Wednesday, August 8, 2012

Cinder by Marissa Meyer

Okay, guys, I'm trying out a new format. Hopefully, it should be simpler: Just the official summary and then more of my thoughts about the book. 
Sixteen-year-old Cinder is considered a technological mistake by most of society and a burden by her stepmother. Being cyborg does have its benefits, though: Cinder's brain interface has given her an uncanny ability to fix things (robots, hovers, her own malfunctioning parts), making her the best mechanic in New Beijing. This reputation brings Prince Kai himself to her weekly market booth, needing her to repair a broken android before the annual ball. He jokingly calls it "a matter of national security," but Cinder suspects it's more serious than he's letting on.
Although eager to impress the prince, Cinder's intentions are derailed when her younger stepsister, and only human friend, is infected with the fatal plague that's been devastating Earth for a decade. Blaming Cinder for her daughter's illness, Cinder's stepmother volunteers her body for plague research, an "honor" that no one has survived.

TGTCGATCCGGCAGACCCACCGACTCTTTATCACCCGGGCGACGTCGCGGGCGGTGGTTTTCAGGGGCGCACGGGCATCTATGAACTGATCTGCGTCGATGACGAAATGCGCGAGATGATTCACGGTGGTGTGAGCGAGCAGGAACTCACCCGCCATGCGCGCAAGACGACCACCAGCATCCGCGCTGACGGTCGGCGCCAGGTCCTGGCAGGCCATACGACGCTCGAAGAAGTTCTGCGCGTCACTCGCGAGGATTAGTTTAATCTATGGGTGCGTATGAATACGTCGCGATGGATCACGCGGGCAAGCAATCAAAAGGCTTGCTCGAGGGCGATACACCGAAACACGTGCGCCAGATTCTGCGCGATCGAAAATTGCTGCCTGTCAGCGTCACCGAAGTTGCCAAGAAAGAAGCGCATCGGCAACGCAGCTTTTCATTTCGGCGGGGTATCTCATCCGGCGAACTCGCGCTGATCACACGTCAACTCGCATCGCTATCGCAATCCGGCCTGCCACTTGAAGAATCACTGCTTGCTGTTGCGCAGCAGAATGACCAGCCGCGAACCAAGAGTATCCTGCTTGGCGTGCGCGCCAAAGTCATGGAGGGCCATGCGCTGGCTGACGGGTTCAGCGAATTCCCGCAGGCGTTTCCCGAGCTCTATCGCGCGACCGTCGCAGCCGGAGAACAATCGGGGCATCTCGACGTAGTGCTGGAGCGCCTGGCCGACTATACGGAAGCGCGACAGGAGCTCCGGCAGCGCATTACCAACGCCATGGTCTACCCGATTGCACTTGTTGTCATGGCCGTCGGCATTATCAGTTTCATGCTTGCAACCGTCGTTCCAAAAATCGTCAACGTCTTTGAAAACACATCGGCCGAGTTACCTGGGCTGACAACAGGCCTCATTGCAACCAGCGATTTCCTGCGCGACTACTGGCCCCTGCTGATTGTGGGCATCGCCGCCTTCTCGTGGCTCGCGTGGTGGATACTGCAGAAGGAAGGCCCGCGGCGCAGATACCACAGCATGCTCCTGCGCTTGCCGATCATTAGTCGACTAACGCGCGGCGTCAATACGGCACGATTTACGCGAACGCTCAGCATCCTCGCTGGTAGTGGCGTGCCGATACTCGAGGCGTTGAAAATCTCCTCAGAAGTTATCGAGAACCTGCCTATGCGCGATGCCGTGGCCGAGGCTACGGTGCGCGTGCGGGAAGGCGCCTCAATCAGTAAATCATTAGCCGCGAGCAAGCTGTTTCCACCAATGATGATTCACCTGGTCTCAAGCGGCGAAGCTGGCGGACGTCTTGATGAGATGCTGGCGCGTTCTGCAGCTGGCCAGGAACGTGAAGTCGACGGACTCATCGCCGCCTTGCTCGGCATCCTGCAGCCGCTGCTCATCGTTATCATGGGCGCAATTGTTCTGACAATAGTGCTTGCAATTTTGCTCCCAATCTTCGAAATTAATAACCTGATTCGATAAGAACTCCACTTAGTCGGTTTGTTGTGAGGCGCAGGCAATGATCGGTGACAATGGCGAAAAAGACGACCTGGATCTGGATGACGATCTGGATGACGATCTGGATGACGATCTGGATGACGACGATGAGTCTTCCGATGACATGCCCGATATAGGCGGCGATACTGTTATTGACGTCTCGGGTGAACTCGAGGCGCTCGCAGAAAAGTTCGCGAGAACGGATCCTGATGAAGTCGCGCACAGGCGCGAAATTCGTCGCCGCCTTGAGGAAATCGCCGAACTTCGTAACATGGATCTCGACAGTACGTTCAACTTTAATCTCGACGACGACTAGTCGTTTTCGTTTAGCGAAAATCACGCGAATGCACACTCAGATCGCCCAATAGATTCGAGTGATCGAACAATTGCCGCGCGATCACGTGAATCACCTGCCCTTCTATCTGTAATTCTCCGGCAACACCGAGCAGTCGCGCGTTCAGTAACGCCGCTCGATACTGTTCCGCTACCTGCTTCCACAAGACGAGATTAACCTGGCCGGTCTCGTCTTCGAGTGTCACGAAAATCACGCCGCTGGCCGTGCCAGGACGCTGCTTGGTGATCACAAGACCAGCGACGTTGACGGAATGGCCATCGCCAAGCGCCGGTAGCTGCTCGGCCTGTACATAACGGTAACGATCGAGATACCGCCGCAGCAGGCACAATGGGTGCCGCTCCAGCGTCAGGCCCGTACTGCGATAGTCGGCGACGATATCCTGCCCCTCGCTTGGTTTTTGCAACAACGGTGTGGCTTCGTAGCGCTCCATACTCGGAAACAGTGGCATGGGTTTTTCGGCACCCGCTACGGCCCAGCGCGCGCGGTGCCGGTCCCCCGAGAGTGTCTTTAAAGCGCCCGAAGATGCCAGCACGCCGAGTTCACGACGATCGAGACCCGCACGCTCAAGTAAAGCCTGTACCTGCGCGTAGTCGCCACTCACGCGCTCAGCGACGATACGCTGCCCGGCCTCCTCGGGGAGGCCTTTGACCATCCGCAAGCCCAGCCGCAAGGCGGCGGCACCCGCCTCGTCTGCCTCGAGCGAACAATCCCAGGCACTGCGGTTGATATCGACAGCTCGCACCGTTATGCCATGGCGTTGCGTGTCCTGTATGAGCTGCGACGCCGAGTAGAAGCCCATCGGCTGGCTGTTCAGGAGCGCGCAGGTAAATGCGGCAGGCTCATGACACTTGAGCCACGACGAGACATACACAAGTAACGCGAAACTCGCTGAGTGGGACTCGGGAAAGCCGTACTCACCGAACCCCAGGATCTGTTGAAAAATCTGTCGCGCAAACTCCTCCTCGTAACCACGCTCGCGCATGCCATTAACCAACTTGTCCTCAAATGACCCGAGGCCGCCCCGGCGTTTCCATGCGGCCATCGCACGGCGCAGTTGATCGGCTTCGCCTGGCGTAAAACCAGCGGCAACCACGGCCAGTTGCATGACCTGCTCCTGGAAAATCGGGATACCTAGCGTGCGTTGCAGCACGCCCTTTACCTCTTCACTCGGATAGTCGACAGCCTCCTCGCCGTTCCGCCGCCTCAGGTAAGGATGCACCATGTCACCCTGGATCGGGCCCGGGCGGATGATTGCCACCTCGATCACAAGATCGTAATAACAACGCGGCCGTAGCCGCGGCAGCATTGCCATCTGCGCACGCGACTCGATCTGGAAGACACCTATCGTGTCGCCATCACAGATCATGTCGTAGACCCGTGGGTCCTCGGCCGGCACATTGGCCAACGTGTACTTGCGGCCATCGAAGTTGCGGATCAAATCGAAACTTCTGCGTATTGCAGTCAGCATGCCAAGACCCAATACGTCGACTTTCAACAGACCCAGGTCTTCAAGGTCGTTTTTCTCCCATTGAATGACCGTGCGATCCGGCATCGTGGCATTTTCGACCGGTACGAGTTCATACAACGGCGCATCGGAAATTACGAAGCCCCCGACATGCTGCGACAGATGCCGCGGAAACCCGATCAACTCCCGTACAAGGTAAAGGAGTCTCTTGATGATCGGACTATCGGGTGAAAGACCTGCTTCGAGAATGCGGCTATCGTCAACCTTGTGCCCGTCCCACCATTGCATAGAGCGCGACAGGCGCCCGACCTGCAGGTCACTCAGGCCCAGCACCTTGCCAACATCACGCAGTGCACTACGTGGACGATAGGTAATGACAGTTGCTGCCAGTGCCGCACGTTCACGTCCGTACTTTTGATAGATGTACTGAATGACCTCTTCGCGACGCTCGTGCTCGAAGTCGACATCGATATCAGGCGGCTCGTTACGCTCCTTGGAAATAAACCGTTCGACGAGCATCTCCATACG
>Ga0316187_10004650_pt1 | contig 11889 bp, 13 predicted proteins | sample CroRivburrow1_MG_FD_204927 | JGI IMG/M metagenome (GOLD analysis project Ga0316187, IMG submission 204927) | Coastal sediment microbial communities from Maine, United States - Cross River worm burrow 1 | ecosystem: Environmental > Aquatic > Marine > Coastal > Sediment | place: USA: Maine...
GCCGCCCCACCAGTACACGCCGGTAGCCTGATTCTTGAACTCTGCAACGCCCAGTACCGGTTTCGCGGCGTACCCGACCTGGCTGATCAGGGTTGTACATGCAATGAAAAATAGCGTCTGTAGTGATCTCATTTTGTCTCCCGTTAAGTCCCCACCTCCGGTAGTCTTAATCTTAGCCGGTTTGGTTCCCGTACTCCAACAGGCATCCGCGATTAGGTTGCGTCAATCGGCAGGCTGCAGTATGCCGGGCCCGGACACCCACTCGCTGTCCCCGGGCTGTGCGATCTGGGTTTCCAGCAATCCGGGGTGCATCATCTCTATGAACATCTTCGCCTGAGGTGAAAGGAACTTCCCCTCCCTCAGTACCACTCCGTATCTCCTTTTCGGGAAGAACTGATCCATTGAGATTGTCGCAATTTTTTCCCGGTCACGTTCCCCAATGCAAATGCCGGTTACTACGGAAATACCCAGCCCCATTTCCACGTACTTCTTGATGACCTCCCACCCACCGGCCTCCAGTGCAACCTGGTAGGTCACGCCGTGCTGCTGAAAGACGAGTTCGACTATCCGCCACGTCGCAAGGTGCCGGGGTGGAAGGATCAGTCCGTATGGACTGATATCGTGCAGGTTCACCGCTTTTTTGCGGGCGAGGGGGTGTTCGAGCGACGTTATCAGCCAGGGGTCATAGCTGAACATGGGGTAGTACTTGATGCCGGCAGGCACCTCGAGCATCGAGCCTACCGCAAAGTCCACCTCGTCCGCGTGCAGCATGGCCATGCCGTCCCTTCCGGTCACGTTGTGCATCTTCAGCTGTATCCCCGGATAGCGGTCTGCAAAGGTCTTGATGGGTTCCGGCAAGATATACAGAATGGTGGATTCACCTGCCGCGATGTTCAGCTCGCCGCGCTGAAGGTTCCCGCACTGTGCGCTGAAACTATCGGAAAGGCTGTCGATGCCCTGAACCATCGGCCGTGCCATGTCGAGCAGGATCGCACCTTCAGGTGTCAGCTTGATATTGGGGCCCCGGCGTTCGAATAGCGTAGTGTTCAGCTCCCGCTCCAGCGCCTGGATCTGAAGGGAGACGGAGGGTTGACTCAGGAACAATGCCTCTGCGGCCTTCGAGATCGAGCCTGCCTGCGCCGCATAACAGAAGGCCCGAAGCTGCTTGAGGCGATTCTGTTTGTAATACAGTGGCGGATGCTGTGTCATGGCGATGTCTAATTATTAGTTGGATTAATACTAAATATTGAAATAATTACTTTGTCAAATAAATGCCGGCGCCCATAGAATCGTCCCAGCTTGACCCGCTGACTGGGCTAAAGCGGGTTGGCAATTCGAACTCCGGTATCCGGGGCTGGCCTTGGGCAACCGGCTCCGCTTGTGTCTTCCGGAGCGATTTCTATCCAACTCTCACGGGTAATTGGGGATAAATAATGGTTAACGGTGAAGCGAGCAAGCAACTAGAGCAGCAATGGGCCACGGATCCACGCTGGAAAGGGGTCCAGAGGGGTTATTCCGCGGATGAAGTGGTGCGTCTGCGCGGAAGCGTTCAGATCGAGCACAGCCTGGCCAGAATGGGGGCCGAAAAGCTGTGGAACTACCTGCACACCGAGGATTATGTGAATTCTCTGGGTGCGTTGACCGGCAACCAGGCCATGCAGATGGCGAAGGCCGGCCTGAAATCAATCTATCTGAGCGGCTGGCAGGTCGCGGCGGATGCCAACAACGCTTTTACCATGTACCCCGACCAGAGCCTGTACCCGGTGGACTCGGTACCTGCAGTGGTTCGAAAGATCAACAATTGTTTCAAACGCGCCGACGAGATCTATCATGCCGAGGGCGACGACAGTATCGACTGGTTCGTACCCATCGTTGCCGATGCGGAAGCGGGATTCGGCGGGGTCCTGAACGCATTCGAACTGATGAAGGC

But it doesn't take long for the scientists to discover something unusual about their new guinea pig. Something others would kill for.
Okay, first of all, this book is part of a series. I liked it, but not quite enough to go rushing out and get the next one. Despite the interesting plot idea, it didn't quite hook me in. It felt like it was written by a fairly new writer; I wasn't even able to get a good mental image of the main character until I was more than halfway through the book--don't even get me started on the supporting characters. I also have to say that the flow of the story was just a little bit disjointed. What I will praise, though, is the author's creativity. The story diverged completely from the original Cinderella story--it brought in political elements as well as romantic ones, and was set in an interesting futuristic era. Overall, my impression of Cinder was good, but not great. You should judge it for yourself: it's at Kettleson.

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